A substitute exercise for pull-ups can make it easier for beginners to focus on form and building strength than a standard pull-up, especially if they can’t do the movement yet. More experienced lifters can use pull-up alternatives for more focused muscle-building and strength training.
Which Pull-Up Alternative Is Beginner Friendlier?
One of the best exercises for beginners is the dumbbell pullover pull-up replacement. This movement doesn’t use your entire body weight, so there’s no risk of falling mid-movement when trying to pull up to a bar.
Dumbbells are lifted overhead in a full-arm movement to build strength in the shoulder and trapezius muscles.
Which Pull-Up Alternative Is Better for Back?
The wide grip lat pull-down is one of the best back exercises and a back-building pull-up alternative. The focused targeting of the back muscles and the safe seated position mean that even beginners can learn to perform the movement properly to get the most benefit.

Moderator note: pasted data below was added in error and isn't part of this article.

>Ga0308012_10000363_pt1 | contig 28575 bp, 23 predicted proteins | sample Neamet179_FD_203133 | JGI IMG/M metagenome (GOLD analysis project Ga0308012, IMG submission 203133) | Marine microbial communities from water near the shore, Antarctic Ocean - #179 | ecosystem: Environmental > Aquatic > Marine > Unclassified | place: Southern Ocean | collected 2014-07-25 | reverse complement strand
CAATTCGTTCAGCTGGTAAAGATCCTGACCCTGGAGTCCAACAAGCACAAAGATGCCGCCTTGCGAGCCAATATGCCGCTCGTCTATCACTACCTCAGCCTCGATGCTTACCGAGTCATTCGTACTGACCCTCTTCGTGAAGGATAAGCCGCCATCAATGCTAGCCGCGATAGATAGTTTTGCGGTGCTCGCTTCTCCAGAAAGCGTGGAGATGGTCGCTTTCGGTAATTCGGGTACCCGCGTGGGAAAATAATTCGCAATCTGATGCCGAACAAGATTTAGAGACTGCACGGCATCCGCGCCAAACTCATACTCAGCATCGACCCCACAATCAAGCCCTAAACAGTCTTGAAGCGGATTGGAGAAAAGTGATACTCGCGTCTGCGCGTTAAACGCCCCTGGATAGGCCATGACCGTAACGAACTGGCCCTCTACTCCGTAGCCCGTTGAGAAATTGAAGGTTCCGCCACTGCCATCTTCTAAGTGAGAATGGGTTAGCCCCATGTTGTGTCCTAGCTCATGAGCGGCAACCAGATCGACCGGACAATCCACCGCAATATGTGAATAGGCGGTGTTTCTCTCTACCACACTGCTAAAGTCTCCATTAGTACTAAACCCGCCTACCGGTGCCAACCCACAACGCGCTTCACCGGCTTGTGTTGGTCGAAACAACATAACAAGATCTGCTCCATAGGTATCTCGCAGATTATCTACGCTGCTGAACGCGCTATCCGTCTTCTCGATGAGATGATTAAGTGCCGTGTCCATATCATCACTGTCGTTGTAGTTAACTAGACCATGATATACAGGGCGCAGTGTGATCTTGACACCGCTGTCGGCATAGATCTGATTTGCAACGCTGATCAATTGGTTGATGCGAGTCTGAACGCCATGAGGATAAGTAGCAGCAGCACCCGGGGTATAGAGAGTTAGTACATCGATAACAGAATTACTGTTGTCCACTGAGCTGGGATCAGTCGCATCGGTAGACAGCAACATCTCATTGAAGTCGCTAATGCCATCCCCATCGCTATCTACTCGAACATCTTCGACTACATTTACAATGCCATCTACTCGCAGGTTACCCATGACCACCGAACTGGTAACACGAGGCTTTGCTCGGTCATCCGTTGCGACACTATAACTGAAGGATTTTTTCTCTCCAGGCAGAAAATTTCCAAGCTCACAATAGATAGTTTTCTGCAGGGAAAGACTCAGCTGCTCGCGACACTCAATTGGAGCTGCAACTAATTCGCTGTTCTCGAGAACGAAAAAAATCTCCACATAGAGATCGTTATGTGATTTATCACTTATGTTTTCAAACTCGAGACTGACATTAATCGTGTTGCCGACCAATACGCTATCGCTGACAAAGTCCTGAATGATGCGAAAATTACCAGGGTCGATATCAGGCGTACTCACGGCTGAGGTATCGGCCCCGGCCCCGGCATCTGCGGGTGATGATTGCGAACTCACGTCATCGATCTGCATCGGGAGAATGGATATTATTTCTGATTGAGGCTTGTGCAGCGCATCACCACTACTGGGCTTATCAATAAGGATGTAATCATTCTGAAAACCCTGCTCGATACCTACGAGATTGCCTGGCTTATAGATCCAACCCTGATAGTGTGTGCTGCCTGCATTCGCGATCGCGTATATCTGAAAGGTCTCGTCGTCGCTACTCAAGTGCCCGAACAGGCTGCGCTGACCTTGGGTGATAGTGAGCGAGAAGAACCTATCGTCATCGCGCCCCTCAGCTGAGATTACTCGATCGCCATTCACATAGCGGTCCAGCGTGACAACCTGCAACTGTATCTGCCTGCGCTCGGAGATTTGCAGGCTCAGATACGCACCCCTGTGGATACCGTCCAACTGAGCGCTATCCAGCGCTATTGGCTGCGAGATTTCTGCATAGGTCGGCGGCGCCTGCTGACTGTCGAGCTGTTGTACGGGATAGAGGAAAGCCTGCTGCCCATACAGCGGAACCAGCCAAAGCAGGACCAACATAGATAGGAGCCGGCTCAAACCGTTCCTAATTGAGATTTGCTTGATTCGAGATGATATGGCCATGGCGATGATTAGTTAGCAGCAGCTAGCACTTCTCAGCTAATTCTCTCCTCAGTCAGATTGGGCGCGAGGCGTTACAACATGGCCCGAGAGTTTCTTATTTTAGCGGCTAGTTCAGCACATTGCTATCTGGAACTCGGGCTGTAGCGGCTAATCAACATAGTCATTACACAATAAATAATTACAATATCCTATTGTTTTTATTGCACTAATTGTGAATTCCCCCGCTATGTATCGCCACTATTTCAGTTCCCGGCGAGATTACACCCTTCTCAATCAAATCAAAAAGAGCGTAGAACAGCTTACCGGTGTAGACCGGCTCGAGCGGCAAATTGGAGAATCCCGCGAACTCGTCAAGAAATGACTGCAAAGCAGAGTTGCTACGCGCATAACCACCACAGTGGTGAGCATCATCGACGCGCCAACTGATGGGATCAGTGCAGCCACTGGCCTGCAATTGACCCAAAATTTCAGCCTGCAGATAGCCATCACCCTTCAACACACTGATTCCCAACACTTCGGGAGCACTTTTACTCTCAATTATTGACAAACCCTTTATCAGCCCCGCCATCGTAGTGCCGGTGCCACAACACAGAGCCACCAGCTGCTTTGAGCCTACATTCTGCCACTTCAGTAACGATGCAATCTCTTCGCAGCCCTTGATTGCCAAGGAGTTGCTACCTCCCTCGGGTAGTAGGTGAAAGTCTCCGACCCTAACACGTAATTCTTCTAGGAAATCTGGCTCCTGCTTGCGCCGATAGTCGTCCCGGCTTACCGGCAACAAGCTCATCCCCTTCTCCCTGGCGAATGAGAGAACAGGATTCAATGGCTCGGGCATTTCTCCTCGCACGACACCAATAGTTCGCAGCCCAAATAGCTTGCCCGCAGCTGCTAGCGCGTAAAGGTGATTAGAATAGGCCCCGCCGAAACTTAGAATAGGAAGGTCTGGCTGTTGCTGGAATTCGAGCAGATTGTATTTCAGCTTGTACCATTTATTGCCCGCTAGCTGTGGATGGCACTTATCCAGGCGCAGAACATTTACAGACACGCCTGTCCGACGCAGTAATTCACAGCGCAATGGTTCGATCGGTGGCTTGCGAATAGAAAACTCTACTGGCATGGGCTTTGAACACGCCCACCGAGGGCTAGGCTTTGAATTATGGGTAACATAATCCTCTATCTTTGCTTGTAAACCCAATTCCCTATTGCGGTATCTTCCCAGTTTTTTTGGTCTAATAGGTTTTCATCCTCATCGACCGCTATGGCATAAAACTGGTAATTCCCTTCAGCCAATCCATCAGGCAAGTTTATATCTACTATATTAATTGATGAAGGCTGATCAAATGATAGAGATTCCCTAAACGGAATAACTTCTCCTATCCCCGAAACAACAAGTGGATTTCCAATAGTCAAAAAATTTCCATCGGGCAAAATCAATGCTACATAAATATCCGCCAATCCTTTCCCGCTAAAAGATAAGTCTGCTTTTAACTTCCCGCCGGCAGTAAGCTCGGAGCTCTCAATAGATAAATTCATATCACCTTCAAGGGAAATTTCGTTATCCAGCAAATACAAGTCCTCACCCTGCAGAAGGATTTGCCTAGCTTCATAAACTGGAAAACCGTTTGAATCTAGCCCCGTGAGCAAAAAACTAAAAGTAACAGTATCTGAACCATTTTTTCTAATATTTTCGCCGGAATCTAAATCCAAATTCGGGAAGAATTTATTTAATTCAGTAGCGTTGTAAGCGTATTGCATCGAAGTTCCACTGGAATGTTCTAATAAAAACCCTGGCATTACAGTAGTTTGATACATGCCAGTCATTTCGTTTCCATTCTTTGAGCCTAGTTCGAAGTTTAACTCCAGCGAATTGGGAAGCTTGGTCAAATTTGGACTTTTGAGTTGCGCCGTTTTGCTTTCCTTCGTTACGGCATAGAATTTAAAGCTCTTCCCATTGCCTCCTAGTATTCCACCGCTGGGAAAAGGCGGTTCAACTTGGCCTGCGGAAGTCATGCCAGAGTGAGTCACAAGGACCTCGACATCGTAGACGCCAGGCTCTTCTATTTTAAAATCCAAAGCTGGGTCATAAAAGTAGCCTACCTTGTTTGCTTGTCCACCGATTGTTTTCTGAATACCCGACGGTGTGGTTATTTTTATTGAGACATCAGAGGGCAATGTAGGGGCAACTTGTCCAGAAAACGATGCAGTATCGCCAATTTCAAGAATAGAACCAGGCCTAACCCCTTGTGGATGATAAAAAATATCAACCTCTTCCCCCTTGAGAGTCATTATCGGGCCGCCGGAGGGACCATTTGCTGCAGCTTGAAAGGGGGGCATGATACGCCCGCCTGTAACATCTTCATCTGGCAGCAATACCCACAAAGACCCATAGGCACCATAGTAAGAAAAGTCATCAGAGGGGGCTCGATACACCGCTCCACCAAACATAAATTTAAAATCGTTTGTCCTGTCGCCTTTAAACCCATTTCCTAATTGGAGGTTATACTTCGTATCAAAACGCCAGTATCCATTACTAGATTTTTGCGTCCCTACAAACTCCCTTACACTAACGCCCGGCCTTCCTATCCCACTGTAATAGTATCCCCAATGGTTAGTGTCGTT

Which Pull-Up Replacement Exercise Is Better for Arms?
The inverted row pull-up alternative is one of the best arms exercises that focuses on the same muscles as a standard pull-up. People doing it perform the movement from a horizontal position instead of a vertical one, but it uses the same muscle groups.
Which Pull-Up Substitute Is Better for Strength?
The suspension trainer inverted row is one of the better pull-up replacement exercises for strength. The movement does require pulling and lifting the full body weight, so it builds strength in the arms, shoulders, and back. Those doing it can adjust the incline of their body to make it less or more difficult.